Investigating Mampilly’s “Untapped Ocean of Energy Found Under All 50 States” pitch

What's being teased in Profits Unlimited ads as "a supply of INFINITE ENERGY beneath our feet that’s cleaner, safer and more abundant than every fossil fuel?"

By Travis Johnson, Stock Gumshoe, November 4, 2019

Geothermal is back! Paul Mampilly is circulating his “Ocean of Energy Under all 50 States” pitch once more, so it’s time to take another look. His ad is almost exactly the same as it was when we first covered it in March, 2017, but I’m sure the story must have changed a bit along the way.

Stock promos about geothermal projects are rare these days, but they really got hot (sorry!) early on in 2007, which was also Stock Gumshoe’s first year of publication. I have some fond memories of what was in many ways a “bubble” in a small number of heavily touted geothermal stocks, which were benefitting from super-high oil and gas prices that drove interest in “renewables.”

A few of those “geothermal juniors” survived, though they mostly all merged with each other, and some of them have come back to life in recent years, and there are a few real geothermal businesses in the US and elsewhere around the world that do make money, so what sort of pick is Paul Mampilly making now as he tries to reinvigorate investor enthusiasm in the geothermal space?

Let’s check the ad to see what clues he provides. First, here’s the official NREL version of that geothermal map — you can click on it for a larger version:

Now, the big picture from Mampilly that gets the ad going, referring to a simplified copy of that map (the map is from 2008-2009, incidentally, not a lot of study has gone into updating it since):

“You see, the colors of this map reveal a huge untapped energy reserve that spans across the entire United States.

“A relatively unknown energy that is under the Empire State Building in New York City … beneath the roller coaster rides at Disney World in Orlando … below the Sears Tower in Chicago … and under the shiny lights of the Las Vegas Strip.

“And this energy is so expansive and untouched, the Earth Policy Institute recently reported that there’s ‘50,000 times more [of this] energy contained in the first six miles of the Earth’s crust than in all the planet’s oil and natural gas resources.’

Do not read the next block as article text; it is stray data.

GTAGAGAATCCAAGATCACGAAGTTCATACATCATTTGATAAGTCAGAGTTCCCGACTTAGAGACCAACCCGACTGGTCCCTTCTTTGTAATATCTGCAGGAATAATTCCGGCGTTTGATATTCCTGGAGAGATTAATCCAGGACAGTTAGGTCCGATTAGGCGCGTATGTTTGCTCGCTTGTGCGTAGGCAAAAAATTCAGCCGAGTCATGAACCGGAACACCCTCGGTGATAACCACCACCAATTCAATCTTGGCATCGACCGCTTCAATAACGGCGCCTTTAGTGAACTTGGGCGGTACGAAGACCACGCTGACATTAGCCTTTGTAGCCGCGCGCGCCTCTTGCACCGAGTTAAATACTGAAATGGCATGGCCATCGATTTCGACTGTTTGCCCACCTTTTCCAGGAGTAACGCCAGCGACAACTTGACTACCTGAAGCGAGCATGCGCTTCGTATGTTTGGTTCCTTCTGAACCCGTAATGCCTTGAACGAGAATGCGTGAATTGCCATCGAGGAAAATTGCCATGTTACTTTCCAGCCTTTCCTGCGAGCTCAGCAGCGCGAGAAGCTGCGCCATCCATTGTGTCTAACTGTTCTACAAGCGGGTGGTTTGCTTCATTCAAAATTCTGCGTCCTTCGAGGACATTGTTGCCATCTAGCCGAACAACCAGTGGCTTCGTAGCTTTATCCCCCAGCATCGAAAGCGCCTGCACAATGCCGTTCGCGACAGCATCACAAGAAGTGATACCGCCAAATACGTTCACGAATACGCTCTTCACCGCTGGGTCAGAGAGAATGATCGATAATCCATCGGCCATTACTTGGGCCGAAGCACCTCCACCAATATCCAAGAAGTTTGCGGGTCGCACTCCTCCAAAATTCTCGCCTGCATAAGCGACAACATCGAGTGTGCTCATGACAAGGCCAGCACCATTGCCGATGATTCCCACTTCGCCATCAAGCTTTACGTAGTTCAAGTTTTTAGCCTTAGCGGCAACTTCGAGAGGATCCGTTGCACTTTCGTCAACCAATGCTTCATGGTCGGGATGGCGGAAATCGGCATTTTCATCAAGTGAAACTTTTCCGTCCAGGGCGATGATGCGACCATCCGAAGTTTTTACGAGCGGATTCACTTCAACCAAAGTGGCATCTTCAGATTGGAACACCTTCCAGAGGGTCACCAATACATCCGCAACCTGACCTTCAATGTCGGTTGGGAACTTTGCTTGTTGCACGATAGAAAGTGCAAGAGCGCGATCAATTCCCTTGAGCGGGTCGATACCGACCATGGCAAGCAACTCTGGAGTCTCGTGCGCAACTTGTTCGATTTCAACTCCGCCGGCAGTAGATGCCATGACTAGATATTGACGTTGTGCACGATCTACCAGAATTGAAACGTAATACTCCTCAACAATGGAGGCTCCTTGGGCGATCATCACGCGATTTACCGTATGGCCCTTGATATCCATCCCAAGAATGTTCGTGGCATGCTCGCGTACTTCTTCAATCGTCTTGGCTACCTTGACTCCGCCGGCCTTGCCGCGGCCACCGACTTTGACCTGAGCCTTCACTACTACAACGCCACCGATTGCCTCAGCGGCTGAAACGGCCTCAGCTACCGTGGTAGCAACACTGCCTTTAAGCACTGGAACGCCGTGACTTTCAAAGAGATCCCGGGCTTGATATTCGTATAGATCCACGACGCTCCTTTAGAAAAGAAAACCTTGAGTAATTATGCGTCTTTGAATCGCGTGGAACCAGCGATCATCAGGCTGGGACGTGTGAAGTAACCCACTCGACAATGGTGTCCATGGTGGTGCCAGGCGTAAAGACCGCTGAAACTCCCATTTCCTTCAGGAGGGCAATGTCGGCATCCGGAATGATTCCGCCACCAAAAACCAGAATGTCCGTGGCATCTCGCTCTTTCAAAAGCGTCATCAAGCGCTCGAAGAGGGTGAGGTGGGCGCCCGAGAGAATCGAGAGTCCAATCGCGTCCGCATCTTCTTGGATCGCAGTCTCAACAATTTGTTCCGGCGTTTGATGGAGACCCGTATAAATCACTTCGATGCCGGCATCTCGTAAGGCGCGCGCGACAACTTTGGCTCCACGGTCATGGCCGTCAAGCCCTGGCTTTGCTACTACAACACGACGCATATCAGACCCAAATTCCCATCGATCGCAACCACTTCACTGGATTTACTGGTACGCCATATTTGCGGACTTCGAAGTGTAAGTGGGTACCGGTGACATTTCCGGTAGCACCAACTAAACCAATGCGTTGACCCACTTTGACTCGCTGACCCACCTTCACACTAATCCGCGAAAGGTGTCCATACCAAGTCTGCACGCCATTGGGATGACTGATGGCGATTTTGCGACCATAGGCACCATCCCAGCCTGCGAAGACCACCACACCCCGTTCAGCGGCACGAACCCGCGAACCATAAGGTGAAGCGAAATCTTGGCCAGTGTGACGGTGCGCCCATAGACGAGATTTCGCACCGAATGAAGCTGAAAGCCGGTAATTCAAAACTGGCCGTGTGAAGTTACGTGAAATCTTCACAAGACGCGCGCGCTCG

“That’s enough energy to power the United States for the next 30,000 years.”

That’s true as a scientific notion, though not necessarily as an economic one — in mining parlance, I suspect most of that geothermal potential would be classified as “inferred resources”, not as “proven and probable reserves” … we know the heat is there, but it’s not so easy to produce it economically except in a few places, like the Geysers in California, or in Iceland, where there’s good infrastructure and access to geothermal resources fairly close to the surface… and geothermal plants are not cheapto build or maintain, so they have to compete with the price of electricity generated from solar panels, or natural gas plants, or nuclear power.

New technologies continue to advance for geothermal production, making it feasible to generate electricity in slightly less perfect spots than the Geysers, and at lower cost, but that doesn’t mean you can make money by just plunking a drill bit into the ground anywhere that shows orange or red on that map.

Geothermal power has been a hot topic more than once in the last 50 years, and it may be that we’re at an inflection point where more money goes into geothermal — past inflection points for geothermal have come because of rising oil and gas prices, or because of strong tax incentives for renewable energy. Or, perhaps, we could also be at such an inflection point for utility-scale solar or wind farms that geothermal will have trouble competing… I don’t know, I just want to raise the possibility for you to make sure you’ve got enough skepticism on hand to counter the hype of “power the world for 30,000 years.”

And then the meat of the tease:

“And here’s the really exciting news … I’ve discovered a little-known company that is at the forefront of it all. They have the game-changing technology that harnesses this energy and converts it into electricity.